5 reasons tight deadlines are a recipe for disaster

How would next weekend’s Sunday roast go down if you only cooked the chicken for twenty minutes?

You already know, don’t you?

The chicken would be close to raw. The meat would be pink and rubbery. Everyone would get food poisoning and you’d drop even further in your in-laws’ already quite low estimation of you.

In short, it would be a pretty silly, and rather dangerous thing to do. Because chickens take time – usually a good hour and a half – to fully cook through.

And just like cooking a chicken, creativity shouldn’t be rushed.

To do the best job, us writers, along with proofreaders, designers, developers, artists and other creative folk need time to do our thing.

Here are five reasons why not giving someone enough time to do a proper job is akin to giving uncle Derek a dodgy tummy…

1. Good work requires research

If you’re not giving creatives enough time to find out everything they can about your business, your offer, your market, your audience or your competitors, they’re missing out on all the insights that could spark a brilliant idea.

So load them up with information, and give them time to digest it all.

2. First ideas aren’t often the best idea

If you’ve ever forgotten to shake the ketchup bottle and sprayed ketchupy water all over your chips, you’ll know that the first stuff to come out isn’t always the best.

By giving someone ridiculous time constraints to come up with an idea, you’ll be getting their first thoughts down on paper. Their ketchup water.

Instead, give them time to shake the bottle. What comes out will have a lot more substance to it.

3. Good ideas need time to stew

The best work rarely happens at a desk. But with anything tighter than a 48-hour turnaround, that’s all you’ll be getting.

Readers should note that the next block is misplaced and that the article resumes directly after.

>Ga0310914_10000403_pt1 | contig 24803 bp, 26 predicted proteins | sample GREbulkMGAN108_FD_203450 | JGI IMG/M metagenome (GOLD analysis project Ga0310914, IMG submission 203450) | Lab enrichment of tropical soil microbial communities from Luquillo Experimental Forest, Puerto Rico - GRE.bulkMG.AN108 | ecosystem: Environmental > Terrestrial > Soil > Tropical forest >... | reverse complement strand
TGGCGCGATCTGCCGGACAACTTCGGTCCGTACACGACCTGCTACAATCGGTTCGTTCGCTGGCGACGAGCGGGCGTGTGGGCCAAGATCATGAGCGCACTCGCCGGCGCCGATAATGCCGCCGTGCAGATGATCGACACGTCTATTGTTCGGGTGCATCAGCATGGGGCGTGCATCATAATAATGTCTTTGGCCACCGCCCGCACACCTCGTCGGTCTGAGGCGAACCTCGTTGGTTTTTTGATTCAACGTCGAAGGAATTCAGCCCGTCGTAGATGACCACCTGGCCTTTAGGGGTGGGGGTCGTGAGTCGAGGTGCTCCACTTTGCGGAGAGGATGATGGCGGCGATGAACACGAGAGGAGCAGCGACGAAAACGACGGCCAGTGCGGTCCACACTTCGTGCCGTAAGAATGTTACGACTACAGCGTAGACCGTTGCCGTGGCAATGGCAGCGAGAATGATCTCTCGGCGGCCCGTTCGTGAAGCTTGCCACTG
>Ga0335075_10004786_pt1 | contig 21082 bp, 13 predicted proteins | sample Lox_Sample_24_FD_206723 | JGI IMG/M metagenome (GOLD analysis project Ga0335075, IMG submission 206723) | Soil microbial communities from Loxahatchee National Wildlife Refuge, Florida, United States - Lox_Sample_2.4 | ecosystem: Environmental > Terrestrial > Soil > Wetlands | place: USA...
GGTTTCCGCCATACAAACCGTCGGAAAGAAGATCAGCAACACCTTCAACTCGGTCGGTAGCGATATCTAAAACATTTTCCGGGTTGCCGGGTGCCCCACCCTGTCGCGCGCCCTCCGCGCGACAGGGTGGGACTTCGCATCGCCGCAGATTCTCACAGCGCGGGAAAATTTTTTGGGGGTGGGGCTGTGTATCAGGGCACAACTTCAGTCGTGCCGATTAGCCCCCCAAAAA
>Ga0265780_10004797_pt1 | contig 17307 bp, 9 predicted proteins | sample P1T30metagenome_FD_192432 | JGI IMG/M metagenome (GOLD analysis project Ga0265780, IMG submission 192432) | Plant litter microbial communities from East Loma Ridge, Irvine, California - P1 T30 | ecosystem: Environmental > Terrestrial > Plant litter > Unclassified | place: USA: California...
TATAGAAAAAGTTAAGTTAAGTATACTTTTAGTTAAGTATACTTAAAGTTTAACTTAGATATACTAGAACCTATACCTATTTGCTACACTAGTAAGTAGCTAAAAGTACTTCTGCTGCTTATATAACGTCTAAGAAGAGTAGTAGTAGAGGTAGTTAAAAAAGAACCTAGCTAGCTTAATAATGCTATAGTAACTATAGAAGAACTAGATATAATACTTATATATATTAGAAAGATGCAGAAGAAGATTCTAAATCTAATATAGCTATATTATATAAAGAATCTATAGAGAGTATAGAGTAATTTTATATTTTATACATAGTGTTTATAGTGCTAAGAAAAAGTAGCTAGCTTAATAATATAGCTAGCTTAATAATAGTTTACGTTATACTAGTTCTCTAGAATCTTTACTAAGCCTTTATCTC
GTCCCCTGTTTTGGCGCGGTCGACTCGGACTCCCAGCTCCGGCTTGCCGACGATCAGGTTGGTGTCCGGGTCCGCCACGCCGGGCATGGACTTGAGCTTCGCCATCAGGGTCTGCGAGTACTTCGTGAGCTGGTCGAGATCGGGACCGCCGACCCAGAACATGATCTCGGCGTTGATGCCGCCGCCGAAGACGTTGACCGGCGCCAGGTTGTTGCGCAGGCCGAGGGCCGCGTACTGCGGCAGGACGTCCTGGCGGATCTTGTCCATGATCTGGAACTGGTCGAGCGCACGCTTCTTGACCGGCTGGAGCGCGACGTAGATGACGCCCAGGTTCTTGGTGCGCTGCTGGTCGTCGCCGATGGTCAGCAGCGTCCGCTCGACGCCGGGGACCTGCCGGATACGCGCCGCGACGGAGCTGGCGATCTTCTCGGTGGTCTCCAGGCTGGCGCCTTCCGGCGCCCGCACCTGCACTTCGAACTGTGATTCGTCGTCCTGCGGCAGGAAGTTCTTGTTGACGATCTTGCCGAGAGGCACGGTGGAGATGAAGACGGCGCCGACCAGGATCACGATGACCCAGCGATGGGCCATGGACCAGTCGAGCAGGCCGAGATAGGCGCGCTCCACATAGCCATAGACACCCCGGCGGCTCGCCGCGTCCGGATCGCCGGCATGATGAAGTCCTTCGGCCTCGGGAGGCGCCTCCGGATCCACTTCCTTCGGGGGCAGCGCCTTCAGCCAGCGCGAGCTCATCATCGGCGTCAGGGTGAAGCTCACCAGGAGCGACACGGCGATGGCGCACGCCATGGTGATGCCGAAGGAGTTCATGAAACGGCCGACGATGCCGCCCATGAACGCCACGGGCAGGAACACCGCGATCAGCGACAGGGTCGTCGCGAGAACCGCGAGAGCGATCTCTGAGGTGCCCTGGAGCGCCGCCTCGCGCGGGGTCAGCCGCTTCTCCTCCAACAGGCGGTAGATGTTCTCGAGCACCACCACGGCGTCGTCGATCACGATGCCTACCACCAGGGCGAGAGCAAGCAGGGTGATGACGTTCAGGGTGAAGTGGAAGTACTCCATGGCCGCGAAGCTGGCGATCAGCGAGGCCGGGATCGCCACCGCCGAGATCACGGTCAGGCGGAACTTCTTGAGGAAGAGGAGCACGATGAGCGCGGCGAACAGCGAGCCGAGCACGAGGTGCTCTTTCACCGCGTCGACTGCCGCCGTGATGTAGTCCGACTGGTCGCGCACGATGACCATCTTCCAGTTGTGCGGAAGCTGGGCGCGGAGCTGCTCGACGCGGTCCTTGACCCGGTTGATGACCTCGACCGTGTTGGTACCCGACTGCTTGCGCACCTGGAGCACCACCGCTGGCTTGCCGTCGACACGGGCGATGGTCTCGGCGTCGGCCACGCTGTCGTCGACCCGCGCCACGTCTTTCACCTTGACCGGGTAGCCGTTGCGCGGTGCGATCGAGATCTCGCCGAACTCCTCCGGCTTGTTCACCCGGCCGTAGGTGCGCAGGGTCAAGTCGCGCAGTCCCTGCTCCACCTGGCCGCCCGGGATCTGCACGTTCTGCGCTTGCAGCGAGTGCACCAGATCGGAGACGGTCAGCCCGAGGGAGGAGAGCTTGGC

Many creatives have an initial brainstorm, and then walk away from the job, confident that their brain will come up with ideas at its own pace.

Some of our best thinking is done when we’re out running, smashing a tennis ball, or getting showered, or even in those moments just before going to sleep, where our brains just don’t want to switch off.

Without time, none of these can happen.

4. Great writing takes effort

Any writer can churn out 600 words of waffle in a couple of hours. But words that flow effortlessly, that make you smile and make you think don’t come quickly.

You need to give writers time to explore the rhymes, synonyms, alliterations, idioms and all the other wordplay that makes the words dance right off the page and into your brain like a sonata.

5. It’s gonna cost you

Need something ASAP? Chances are, we’ve already got plenty of other stuff booked in. So to fit you in, we’ll have to charge a rush fee.

Now think about this for a moment, you’d be paying more for creative work that’s not as good as it could possibly be with time.

Doesn’t make sense, does it? That’s why tight deadlines are lose-lose.

And that reminds us… it’s time to baste our juicy chicken that’s been slowly cooking and simmering away.